- Series: Something to Die for Mysteries (Book 5)
- Paperback: 220 pages
- Publisher: St Kitts Press; 1st edition (April 1, 2008)
- Language: English
- ISBN-10: 1931206023
- ISBN-13: 978-1931206020
- Product Dimensions: 5.5 x 0.8 x 8.5 inches
- Shipping Weight: 12.8 ounces
- Average Customer Review: 7 customer reviews
Amazon Best Sellers Rank:
#3,920,009 in Books (See Top 100 in Books)
- #52988 in Women Sleuths (Books)
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A River to Die For (Something to Die for Mysteries) Paperback – April 1, 2008
"Maybe You Should Talk to Someone" by Lori Gottlieb
"This is a daring, delightful, and transformative book." ―Arianna Huffington, Founder, Huffington Post Learn more
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The next best thing to pitching your tent beside Arkansas's beautiful Buffalo River is reading Radine Trees Nehring's evocation of a camping trip that gets dangerously out of hand. --Margaret Maron (internationally acclaimed author of the Judge Deborah Knott mystery series)
After exploring the Buffalo National River region for three decades now, it was a thrill to be taken on this mystery/romantic suspense twist around a national treasure I know and love. --Chuck Dovish (producer, writer, and host of Exploring Arkansas on Public Television)
Nehring's book is as wild a read as a splash down the rapids of the Buffalo National River in a land that is thrilling and often mysterious. --Flip Putthoff (Outdoor Editor of The Morning News of Northwest Arkansas)
About the Author
Radine Trees Nehring is an award-winning author and journalist who writes about unique people, places, and events in Arkansas, not only in her popular fiction and non-fiction books, but in short stories and magazine and newspaper features. Her Something to Die For Mysteries display a broad knowledge of her favorite state and its most appealing residents, as well as her ability to weave a fascinating story.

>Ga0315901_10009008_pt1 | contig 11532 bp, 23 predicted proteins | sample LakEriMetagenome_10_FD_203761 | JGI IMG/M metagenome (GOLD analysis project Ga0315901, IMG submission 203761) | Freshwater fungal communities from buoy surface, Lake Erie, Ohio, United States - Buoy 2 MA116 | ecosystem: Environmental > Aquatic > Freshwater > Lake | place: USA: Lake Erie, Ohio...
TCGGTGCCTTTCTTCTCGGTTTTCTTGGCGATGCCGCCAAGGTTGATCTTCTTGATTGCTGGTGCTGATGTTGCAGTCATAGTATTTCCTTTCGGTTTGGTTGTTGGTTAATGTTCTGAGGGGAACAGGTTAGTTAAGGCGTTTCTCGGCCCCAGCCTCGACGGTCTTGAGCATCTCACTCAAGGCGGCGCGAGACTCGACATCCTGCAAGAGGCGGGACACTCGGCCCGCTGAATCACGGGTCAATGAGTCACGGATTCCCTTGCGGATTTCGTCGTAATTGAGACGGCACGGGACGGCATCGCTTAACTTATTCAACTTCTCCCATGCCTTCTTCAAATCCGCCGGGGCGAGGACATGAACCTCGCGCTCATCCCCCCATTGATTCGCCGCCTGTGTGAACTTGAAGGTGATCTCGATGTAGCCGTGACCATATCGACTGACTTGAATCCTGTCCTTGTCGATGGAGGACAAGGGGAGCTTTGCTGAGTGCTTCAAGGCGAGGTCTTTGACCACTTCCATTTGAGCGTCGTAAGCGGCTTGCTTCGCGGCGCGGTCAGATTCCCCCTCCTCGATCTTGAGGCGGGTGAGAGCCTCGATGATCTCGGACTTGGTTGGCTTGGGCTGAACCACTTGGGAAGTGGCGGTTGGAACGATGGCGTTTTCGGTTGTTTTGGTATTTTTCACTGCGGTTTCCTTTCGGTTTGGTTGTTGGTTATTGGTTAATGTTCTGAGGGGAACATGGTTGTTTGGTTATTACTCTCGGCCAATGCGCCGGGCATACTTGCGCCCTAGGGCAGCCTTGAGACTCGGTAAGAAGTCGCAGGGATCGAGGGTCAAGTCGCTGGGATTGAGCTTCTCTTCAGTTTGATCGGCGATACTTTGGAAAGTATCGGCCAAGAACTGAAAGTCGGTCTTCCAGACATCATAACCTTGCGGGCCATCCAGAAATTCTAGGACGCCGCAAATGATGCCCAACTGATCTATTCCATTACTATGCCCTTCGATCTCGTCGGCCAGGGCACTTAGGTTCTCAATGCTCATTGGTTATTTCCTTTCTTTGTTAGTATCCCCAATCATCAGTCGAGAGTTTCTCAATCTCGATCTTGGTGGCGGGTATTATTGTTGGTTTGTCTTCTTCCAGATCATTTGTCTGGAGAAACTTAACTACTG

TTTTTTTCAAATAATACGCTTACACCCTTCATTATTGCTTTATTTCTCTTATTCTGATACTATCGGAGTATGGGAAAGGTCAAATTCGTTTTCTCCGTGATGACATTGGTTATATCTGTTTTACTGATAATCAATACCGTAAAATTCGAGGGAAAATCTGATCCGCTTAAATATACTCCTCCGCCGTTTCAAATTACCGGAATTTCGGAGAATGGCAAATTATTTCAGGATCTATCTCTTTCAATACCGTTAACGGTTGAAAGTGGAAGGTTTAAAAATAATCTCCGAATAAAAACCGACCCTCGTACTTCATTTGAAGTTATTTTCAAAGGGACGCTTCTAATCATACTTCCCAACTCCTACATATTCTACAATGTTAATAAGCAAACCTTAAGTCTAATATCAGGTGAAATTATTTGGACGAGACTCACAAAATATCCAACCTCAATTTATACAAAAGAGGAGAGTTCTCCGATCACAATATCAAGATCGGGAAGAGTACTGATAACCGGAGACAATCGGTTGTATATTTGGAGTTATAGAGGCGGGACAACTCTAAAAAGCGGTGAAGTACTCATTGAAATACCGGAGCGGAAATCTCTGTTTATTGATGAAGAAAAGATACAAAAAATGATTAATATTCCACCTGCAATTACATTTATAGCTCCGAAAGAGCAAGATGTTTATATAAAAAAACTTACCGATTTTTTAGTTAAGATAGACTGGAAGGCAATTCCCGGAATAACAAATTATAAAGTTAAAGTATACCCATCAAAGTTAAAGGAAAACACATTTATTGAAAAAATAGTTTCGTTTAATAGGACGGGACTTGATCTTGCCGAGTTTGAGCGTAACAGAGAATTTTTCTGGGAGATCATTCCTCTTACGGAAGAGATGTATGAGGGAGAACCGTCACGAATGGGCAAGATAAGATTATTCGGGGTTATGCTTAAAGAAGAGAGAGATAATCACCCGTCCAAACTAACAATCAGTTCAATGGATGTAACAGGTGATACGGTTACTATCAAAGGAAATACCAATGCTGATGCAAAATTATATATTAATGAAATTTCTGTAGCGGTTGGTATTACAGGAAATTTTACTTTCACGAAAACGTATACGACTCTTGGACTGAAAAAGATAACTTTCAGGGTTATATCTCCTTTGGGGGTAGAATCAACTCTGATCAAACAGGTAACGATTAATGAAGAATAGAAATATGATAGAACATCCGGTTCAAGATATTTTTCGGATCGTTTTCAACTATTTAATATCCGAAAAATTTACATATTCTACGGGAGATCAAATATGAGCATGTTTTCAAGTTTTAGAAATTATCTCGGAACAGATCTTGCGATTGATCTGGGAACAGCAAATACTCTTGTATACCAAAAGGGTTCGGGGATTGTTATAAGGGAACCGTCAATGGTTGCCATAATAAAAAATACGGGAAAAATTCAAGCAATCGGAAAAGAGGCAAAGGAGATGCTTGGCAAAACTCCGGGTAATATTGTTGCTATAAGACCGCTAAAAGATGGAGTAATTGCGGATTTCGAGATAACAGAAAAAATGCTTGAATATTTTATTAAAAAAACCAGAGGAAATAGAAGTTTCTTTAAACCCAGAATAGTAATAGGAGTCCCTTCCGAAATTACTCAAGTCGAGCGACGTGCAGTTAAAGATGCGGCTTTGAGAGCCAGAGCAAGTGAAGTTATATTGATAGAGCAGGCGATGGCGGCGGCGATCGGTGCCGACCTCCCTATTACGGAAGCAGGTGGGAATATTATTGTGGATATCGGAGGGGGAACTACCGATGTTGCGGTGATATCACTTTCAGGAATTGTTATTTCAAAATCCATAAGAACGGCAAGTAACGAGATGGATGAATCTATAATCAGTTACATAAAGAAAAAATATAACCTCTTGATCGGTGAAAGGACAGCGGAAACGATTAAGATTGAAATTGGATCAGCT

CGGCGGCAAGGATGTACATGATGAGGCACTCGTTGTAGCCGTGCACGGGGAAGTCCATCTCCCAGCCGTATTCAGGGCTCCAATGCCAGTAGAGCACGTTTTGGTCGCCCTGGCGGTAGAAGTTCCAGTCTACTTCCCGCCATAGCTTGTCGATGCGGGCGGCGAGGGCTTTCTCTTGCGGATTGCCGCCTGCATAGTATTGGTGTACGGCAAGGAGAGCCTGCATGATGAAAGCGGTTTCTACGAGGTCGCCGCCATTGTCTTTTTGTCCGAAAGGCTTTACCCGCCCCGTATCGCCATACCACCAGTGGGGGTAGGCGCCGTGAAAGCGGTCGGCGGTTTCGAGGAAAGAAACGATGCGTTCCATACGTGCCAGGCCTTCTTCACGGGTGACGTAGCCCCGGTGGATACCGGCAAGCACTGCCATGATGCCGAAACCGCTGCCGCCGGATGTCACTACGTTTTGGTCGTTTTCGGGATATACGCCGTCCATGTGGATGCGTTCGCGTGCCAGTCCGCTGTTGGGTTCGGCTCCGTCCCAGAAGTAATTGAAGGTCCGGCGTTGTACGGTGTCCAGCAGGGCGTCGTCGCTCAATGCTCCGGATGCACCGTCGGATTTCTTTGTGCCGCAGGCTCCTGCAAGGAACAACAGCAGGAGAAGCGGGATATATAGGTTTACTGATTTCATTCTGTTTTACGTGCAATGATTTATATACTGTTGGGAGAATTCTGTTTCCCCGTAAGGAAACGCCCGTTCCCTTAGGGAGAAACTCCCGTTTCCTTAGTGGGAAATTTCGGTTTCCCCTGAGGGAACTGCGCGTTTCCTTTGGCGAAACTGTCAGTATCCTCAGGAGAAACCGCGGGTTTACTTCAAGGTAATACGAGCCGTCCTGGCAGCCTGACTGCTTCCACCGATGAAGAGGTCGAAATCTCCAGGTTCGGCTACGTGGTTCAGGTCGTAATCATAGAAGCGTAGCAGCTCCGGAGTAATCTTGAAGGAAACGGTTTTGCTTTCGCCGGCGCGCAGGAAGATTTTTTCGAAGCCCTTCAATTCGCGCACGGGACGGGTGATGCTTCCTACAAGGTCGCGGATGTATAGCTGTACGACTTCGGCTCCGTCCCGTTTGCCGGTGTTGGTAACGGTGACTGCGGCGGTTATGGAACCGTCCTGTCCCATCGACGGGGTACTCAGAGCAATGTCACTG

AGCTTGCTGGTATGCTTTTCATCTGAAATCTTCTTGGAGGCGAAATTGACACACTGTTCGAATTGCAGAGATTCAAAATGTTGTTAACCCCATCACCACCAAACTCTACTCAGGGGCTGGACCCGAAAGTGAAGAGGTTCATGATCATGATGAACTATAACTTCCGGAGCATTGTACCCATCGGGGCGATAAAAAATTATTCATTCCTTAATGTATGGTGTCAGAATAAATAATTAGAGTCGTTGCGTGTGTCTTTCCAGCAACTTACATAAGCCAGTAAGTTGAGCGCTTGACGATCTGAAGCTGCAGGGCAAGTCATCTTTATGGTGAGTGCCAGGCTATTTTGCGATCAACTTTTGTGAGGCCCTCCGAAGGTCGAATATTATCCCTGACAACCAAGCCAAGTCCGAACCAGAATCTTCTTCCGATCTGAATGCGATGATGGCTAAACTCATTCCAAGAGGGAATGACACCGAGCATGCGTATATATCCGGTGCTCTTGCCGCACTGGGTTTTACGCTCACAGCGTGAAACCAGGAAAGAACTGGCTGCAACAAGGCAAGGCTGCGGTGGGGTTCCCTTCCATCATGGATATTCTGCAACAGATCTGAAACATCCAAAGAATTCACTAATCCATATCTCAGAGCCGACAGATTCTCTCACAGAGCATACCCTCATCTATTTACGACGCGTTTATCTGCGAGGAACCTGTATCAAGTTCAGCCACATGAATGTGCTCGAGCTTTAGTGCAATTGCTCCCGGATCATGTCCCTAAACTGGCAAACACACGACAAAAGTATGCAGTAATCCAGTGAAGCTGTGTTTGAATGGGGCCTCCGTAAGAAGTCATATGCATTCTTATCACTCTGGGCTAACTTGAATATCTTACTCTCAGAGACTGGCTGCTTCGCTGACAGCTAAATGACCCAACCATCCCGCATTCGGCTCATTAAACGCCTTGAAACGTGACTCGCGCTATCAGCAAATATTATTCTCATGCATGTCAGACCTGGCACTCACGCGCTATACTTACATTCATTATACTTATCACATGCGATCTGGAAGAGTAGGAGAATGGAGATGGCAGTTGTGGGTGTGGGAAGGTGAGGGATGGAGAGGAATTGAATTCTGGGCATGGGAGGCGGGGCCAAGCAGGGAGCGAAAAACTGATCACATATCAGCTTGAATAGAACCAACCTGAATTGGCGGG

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Carrie & Henry King with their extended family of Henry's half-sister Catherine and Carrie's son Rob McCrite will keep the reader turning the pages as each person has to explore some deep recesses of the mind to both remain alive and adjust to the evolving changes in their lives.
Nehring's deep love of Arkansas and its wilderness almost takes center stage to the mystery, but her balance enhances our appreciation of wild areas.
The Buffalo National River region is one of unspoiled beauty in the national park system. The effort to preserve the habitats of early human populations, and yet provide both a relaxing vacation experience and an learning environment is the overwhelming job of the National Park Service.
Nehring gives us a rousing read while she blows the horn for our wonderful system of public lands.
Nash Black, author of Indie finalists WRITING AS A SMALL BUSINESS and HAINTS.
Radine Trees Nehring is known for her . . . to Die For series, fun reads with sixties-plus year olds, Carrie, Henry and friends, solving mysteries in historic places in Arkansas. RIVER follows this formula as Carrie's son, Rob, goes exploring along the Buffalo River. He is accompanied by Henry's much younger sister, Catherine. Henry, Carrie's new husband who has not yet learned his place, has made plans for Carrie and him to participate. However, Carrie balks at the thought of a sleeping bag on an air mattress in a tent. Not for her. She prefers a soft bed in a warm home. And if Henry wants to fish--yuck--he can do it without her. The plot turns dark when Rob scales a cliff and enters a cave, and Catherine is abducted.